Cassini came within 7,000 miles of Atlas before taking its photos. "These images are the closest ever taken of Atlas and will help to characterize its shape and geology," NASA wrote in a statement accompanying the images on Thursday. "Atlas (19 miles, or 30 kilometers across) orbits Saturn just outside the A ring — the outermost of the planet's bright, main rings."
Atlas has a surface area comparable to Brunei, or about half the size of Lebanon. It has a distinct paunch in its center, leading to it being nicknamed "the flying saucer" by some astronomy fans.
Discovered in 1980, Atlas earned its name because it was believed to "hold the rings [of Saturn] on its shoulders" like the Titan Atlas, who holds the sky above the Earth in Greek mythology. Atlas orbits outside the outermost of Saturn's famous rings, and researchers used to believe Atlas was a shepherd moon, a type of satellite whose gravity helps a ring keep its shape in the same way that a shepherd keeps a group of sheep together.
Later on, researchers realized that two other moons of Saturn (Epimetheus and Janus) maintain the A ring's shape through an orbital resonance, and poor Atlas's claim to fame was stolen from it.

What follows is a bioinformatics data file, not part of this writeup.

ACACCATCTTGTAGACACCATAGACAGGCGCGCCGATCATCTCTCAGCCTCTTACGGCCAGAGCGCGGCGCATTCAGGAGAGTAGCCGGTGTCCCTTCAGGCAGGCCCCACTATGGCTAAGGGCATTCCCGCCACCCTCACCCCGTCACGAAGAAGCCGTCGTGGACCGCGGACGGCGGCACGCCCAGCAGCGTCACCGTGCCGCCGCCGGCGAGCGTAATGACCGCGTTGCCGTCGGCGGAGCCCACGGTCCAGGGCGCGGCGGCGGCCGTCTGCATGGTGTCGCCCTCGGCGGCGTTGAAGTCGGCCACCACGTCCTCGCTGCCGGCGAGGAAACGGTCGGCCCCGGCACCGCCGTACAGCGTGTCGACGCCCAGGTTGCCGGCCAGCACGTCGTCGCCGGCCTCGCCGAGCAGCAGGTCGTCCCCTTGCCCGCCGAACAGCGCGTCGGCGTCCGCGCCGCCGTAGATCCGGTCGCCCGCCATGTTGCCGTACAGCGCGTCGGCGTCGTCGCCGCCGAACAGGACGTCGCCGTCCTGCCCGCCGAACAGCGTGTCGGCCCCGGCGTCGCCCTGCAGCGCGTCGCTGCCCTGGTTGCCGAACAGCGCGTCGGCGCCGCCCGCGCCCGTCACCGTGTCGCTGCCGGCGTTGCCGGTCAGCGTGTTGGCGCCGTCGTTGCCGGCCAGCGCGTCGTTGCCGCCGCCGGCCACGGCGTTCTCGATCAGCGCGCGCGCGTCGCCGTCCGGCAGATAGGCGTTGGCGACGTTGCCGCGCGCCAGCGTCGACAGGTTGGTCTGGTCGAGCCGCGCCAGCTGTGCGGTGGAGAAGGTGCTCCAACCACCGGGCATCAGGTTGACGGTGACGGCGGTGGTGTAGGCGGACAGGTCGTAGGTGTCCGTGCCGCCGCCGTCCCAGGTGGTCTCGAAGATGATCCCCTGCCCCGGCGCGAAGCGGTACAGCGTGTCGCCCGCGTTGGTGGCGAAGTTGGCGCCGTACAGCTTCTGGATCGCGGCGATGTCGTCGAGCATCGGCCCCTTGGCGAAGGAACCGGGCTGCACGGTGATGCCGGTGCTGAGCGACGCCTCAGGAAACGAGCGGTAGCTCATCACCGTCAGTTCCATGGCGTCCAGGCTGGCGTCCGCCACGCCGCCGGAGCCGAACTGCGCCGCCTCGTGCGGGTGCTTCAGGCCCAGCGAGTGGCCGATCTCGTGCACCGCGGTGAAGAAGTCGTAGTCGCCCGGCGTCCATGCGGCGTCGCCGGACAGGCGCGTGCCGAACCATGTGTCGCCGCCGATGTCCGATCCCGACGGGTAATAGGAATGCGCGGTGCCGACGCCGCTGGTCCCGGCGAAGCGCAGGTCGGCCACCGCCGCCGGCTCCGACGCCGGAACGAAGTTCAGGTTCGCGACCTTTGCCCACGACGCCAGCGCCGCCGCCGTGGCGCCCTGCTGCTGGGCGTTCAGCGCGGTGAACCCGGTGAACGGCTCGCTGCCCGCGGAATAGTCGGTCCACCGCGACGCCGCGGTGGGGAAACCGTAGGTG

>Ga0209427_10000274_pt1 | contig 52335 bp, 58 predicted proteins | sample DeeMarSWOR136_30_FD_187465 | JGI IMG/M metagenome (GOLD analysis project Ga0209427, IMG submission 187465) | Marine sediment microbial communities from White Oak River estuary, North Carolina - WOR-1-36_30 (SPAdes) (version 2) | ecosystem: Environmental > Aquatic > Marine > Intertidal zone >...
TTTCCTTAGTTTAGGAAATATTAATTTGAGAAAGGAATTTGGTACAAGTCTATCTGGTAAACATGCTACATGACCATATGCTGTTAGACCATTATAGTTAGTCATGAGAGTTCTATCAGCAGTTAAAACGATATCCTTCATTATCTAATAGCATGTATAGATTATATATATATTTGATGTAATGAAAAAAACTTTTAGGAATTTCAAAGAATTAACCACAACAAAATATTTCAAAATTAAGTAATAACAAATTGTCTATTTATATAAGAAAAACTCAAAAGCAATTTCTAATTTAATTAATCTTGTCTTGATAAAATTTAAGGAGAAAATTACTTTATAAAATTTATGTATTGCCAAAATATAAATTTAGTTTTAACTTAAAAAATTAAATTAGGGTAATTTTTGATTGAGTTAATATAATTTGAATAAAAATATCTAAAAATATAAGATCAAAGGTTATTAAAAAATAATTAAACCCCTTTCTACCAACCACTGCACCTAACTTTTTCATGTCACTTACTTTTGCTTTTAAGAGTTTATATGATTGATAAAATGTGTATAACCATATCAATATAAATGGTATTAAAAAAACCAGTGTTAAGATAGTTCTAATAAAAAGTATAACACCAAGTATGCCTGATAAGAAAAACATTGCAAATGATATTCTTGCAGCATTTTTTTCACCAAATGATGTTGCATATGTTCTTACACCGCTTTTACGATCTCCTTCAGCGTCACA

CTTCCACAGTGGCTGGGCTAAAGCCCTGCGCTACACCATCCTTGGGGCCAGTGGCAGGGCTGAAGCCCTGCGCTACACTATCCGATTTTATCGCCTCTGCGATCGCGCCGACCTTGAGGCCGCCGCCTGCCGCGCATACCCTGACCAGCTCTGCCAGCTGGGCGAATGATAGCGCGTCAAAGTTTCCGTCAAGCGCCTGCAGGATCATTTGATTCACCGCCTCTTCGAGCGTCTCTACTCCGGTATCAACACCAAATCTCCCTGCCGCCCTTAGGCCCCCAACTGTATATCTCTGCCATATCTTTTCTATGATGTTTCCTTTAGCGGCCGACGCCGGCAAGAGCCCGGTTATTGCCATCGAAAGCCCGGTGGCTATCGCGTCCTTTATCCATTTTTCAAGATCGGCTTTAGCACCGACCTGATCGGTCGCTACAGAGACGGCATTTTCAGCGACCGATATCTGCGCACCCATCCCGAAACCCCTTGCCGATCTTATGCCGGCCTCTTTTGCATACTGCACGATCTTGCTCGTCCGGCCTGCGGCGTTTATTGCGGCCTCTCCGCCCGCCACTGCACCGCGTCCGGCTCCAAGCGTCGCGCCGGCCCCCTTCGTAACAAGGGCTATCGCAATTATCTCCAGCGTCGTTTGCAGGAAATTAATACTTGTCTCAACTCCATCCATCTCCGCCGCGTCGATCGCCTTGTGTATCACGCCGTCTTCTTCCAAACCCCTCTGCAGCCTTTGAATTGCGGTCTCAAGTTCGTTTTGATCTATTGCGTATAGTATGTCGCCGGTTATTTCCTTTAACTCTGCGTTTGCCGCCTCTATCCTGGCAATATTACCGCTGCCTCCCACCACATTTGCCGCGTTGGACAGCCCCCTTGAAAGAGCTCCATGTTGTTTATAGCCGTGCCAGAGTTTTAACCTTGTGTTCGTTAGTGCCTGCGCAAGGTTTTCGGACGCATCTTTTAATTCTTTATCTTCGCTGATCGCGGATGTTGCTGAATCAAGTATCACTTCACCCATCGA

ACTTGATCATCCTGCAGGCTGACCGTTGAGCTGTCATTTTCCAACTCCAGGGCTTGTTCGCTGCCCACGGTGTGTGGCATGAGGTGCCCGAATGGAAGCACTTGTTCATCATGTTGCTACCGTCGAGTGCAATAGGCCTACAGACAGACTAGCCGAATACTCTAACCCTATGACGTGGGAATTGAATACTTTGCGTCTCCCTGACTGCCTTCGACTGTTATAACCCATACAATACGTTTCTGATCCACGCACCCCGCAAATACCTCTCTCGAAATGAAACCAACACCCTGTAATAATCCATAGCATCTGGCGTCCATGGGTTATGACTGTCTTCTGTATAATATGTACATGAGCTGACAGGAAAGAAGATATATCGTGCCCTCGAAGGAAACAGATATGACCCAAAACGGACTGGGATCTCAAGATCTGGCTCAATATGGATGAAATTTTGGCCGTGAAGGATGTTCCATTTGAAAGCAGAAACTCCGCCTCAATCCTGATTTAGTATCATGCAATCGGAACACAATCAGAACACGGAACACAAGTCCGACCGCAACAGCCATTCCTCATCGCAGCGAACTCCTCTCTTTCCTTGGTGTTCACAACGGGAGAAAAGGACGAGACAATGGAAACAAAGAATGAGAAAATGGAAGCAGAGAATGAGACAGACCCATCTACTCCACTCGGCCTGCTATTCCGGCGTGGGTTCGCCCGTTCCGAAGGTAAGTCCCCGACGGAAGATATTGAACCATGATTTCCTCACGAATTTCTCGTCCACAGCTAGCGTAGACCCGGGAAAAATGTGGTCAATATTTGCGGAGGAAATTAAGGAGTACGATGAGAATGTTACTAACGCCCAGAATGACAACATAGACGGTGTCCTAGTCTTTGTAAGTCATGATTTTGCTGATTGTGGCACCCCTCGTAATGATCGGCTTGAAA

"It's very interesting to see it close up after decades of knowing it was there," says Richard Terrile, the NASA Jet Propulsion Laboratory (JPL) scientist who discovered the moon in 37 years ago. "Finally seeing it as a real piece of real estate is very, very interesting."
"It looks more subdued than I expected. It looks like it's covered in some kind of fluffy material."
Atlas will be one of the last objects ever photographed by Cassini. The NASA probe arrived at Saturn in 2004 and has been transmitting information back ever since, but in September 2017 its mission will come to an end. Over the next five months, Cassini will make a close approach of Saturn to study its inner rings, which are 99.9 percent pure water ice. NASA hopes to be able to date the rings to discover whether they developed alongside Saturn, or after the planet had already formed.
After that, in September, Cassini will be sent careening into Saturn, at which point the gas giant's atmosphere will obliterate it. It will continue beaming back photos for as long as its instruments are able to withstand the death spiral.